Morsi verdict alarms US, experts see 'war' on Brotherhood
CAIRO, Egypt – The United States voiced alarm Sunday, May 17, at death sentences handed to Egypt's ousted president Mohamed Morsi and dozens of others, a verdict experts called a declaration of "total war" on his Muslim Brotherhood.
Morsi was among more than 100 defendants ordered by an Egyptian court on Saturday, May 16, to face the death penalty for their role in a mass jailbreak during the 2011 uprising.
He ruled for only a year before mass protests spurred then-army chief and now President Abdel Fattah al-Sisi to overthrow him in July 2013.
Sisi won a presidential election in May 2014 backed by Egyptians tired of political turmoil in the world's most populous Arab nation following the 2011 revolt against longtime autocrat Hosni Mubarak.
Washington expressed concern over Saturday's verdict.
"We have consistently spoken out against the practice of mass trials and sentences, which are conducted in a manner that is inconsistent with Egypt's international obligations and the rule of law," a State Department official said.
"We continue to stress the need for due process and individualized judicial processes for all Egyptians in the interest of justice."
A government crackdown under Sisi has seen hundreds of Morsi's Islamist supporters killed, thousands jailed and dozens sentenced to death after mass trials which the United Nations has described as "unprecedented in recent history."
On Sunday, prison authorities hanged 6 men convicted in a military court of participating in militant attacks on soldiers, following what Amnesty International labelled a "grossly unfair" trial.
Ties between Washington and Cairo had plummeted in the aftermath of Morsi's ouster, with President Barack Obama's adminstration freezing annual military aid of $1.5 billion to Cairo.
Most of the aid was unblocked in late 2014.
'War' against Brotherhood
Judge Shabaan El-Shamy convicted Morsi, already sentenced to 20 years in jail in a previous trial, and more than 100 other co-defendants of plotting jailbreaks and attacks on police during the 2011 revolt.
Many of the defendants were Palestinians alleged to have worked with Hamas in neighboring Gaza, and were tried in absentia.
Experts said the verdict underscored Sisi's vow to eradicate the 87-year-old Muslim Brotherhood movement, which topped successive polls between the fall of Mubarak and Morsi's presidential win in May 2012.
"The new regime of President Abdel Fattah al-Sisi is using all elements of the state to break the political will of the Muslim Brotherhood," Fawaz Gerges, professor of Middle East studies at the London School of Economics and Political Science, told Agence France-Presse.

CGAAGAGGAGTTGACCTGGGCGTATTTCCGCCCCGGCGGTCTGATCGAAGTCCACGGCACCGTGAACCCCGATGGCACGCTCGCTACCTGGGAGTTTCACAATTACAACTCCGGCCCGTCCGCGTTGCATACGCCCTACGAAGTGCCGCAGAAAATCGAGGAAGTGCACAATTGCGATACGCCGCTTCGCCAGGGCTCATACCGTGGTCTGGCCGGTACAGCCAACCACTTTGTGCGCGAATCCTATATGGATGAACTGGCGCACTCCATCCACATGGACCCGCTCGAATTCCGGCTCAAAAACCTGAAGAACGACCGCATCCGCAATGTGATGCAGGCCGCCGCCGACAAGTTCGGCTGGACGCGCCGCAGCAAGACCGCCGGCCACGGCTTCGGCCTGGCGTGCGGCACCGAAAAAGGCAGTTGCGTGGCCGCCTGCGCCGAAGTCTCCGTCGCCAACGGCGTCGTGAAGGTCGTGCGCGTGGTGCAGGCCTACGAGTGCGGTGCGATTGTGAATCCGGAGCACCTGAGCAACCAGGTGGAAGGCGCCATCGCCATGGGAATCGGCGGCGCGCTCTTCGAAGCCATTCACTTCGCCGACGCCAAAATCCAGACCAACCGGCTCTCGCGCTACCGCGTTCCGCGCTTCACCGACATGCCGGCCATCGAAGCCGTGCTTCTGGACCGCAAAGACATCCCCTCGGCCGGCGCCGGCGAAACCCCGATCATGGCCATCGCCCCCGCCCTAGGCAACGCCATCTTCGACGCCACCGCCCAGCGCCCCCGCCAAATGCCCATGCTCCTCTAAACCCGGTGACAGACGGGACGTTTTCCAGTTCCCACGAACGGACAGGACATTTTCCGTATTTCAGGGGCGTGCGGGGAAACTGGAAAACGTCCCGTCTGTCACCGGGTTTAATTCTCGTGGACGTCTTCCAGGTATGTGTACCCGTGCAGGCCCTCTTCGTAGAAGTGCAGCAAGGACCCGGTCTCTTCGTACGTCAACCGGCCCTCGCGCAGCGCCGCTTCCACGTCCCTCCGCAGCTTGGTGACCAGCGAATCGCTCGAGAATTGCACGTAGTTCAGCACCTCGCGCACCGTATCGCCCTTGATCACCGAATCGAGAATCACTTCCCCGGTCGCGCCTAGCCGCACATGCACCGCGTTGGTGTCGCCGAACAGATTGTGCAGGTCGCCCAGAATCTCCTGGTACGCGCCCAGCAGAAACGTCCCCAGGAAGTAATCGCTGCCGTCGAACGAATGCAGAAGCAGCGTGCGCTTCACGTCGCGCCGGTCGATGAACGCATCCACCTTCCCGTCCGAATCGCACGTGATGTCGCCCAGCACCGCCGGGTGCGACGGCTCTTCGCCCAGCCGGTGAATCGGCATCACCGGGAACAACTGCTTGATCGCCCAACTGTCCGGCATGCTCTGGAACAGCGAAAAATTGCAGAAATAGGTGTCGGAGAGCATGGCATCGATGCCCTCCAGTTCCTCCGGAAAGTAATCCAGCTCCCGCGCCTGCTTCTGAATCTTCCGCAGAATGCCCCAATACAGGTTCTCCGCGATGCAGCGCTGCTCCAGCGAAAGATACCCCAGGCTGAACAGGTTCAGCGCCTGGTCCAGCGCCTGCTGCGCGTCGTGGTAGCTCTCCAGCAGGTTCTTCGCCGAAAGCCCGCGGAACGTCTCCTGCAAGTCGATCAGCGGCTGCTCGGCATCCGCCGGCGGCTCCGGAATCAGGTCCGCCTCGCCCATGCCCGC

"The judicial system is also waging an all-out war against the Muslim Brotherhood. This clearly reflects a total war waged by the Egyptian state against the Muslim Brotherhood."
Rights groups accuse the authorities of using the judiciary to repress the opposition, primarily the Brotherhood, which was designated a "terrorist group" in December 2013.
Officials blame the Brotherhood for attacks that have killed hundreds of security personnel since Morsi's ouster, a charge the movement denies.
The jihadist group Sinai Province, the Egyptian affiliate of the Islamic State organization, has claimed most of the attacks, mainly in the Sinai Peninsula where it spearheads an Islamist insurgency.
Saturday's verdict shows "how tainted the judiciary is," said Peter Sluglett, director of Middle East Institute at National University of Singapore.
The judiciary "is obviously in the pocket of the government," he said. "This is an act of stupidity and folly as well as cruelty and revenge."
Verdict could be commuted
The court will pronounce its final decision on June 2. Under Egyptian law, death sentences are referred to the mufti, the government's interpreter of Islamic law, who plays an advisory role.
Defendants can still appeal even after the mufti's recommendation.
The verdict has raised many questions, said Mustafa Kamel Al-Sayyid, political professor at Cairo University.
"Morsi was a detainee and not a prisoner when the revolution against Mubarak erupted. So for someone who is not condemned and detained illegally, for him to get out of a prison is not a crime.
"Also how can he plot attacks when he himself was detained? The court is listening to only those who are accusing him."
H.A. Hellyer, an expert at the Washington-based Brookings Institute, said the verdict was likely to be commuted after the mufti's advisory opinion, or after an appeal, as many other sentences have been.
"Of course, that still means judicial reform is necessary and there is very little political will to carry it out," he said. – Jay Deshmukh, AFP/Rappler.com